• Keep Feedback Anonymous.
    Some employees may not feel comfortable speaking in public, or may worry that their feedback will be received negatively. For these employees, it can help to create a method for providing anonymous feedback that can be discussed by the group as a whole (such as writing feedback on note cards and inserting them in a “meeting topic suggestion” box). It is vital to maintain the anonymity of this method—even if you can take a logical guess about an employee’s identity from the content of a suggestion, you should never call them out on it. Doing so can destroy any faith employees might have that their anonymity will be preserved, keeping them from providing any more employee feedback (and causing some internal friction).
  • Be Respectful During Team Meetings.
    If you scoff at employee suggestions out of hand, or roll your eyes, or make some other easily-noticed dismissive gesture, your team will notice. Signaling a lack of respect can drive a wedge between leaders and their teams—creating strong disengagement during the meeting. Being a respectful active listener (waiting for employees to finish before asking questions, maintaining eye contact, and not being disruptive) is a basic strategy for maintaining employee engagement in meetings. Also, being respectful of employees who are providing feedback helps encourage others to share their ideas instead of staying silent to avoid ridicule.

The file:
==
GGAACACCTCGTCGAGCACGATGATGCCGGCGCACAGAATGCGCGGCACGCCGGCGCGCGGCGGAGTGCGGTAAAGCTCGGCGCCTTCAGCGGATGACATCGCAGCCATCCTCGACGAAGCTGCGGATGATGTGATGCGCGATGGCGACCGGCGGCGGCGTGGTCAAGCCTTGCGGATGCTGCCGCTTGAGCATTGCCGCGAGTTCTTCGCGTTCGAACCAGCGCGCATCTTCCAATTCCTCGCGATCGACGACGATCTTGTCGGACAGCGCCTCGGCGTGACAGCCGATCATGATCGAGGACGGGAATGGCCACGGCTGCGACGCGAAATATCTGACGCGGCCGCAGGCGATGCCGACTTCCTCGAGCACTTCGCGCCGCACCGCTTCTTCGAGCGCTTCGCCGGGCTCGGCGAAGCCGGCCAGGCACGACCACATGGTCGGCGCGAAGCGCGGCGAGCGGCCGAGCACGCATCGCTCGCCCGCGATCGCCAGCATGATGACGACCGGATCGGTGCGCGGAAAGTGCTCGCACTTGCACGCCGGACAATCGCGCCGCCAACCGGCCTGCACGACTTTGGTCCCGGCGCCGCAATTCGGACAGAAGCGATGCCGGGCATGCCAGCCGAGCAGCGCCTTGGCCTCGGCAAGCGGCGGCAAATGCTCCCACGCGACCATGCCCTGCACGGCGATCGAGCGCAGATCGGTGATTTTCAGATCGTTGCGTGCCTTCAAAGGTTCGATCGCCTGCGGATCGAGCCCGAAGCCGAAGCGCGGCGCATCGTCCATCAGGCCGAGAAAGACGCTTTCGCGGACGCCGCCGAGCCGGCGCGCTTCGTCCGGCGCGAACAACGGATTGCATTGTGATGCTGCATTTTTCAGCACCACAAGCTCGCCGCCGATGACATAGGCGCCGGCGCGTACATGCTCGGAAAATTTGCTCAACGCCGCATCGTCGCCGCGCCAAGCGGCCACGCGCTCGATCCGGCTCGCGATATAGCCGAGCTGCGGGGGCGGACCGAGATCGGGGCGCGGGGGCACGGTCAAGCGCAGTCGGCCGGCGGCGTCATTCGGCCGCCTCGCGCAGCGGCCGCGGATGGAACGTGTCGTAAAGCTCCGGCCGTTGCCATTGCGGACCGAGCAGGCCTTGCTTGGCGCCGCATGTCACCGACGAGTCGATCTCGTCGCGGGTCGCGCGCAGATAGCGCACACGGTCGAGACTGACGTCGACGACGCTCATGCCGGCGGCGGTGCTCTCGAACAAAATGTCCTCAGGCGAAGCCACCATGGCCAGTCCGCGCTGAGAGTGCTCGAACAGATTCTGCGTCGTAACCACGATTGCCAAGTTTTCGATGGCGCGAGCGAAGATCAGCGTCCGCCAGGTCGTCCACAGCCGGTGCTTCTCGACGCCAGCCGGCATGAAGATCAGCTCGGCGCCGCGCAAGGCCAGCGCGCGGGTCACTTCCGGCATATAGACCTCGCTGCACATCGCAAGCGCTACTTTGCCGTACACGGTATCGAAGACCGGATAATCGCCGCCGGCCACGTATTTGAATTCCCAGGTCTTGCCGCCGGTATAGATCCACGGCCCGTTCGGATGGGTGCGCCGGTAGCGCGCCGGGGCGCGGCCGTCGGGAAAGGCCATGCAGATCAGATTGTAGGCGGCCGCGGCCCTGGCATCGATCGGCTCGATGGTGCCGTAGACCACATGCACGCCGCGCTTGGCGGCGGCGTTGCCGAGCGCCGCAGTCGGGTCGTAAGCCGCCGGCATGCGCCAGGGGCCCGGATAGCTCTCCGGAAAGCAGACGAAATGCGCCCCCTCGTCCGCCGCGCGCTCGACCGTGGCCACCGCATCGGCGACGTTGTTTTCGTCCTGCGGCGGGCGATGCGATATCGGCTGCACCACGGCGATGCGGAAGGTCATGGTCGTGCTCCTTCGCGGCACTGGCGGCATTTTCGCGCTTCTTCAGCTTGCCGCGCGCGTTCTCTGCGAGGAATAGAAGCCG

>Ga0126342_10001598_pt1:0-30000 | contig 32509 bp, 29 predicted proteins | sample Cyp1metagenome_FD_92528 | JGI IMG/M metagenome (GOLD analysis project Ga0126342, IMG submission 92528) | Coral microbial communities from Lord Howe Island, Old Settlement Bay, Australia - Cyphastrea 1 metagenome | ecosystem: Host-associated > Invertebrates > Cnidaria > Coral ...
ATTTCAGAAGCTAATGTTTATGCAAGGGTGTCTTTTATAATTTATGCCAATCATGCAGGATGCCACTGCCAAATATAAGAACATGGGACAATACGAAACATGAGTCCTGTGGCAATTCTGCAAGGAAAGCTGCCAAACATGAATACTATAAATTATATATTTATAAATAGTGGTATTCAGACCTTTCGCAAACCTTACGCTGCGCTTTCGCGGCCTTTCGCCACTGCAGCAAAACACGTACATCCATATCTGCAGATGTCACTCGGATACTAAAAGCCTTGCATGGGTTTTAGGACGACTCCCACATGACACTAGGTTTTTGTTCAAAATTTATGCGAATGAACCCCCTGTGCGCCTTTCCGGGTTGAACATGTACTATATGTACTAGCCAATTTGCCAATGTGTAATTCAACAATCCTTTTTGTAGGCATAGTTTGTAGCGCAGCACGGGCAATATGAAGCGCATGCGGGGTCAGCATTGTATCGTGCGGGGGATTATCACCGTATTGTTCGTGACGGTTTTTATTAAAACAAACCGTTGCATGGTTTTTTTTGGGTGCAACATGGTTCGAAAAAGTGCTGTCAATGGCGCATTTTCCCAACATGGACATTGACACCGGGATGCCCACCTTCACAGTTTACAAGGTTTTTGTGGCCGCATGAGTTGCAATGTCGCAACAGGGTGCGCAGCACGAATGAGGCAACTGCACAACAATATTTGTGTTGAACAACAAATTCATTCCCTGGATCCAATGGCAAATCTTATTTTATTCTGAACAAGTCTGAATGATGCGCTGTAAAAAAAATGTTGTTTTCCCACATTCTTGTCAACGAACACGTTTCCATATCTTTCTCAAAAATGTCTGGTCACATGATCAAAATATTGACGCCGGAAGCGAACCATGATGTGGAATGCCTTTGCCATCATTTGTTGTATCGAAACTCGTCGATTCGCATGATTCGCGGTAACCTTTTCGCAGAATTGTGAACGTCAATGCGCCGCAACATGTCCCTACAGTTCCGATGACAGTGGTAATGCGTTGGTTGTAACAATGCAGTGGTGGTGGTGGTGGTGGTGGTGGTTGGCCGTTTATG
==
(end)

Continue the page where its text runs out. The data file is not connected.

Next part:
• Provide Recognition for Good Ideas/Success Stories.
    When people on your team get things right, be sure to provide some recognition. Even something as simple as “Congrats to Sam for closing that deal!” or “A round of applause to Ellen for beating that project deadline!” can make a world of difference in keeping employees engaged. This helps provide a sense of accomplishment to employees while subtly encouraging some healthy competitiveness as people try to outdo their peers.

 

Need help improving team meetings so your employees are more engaged?

Reach out to the adam.ai team for more insights and tools to improve your team meetings.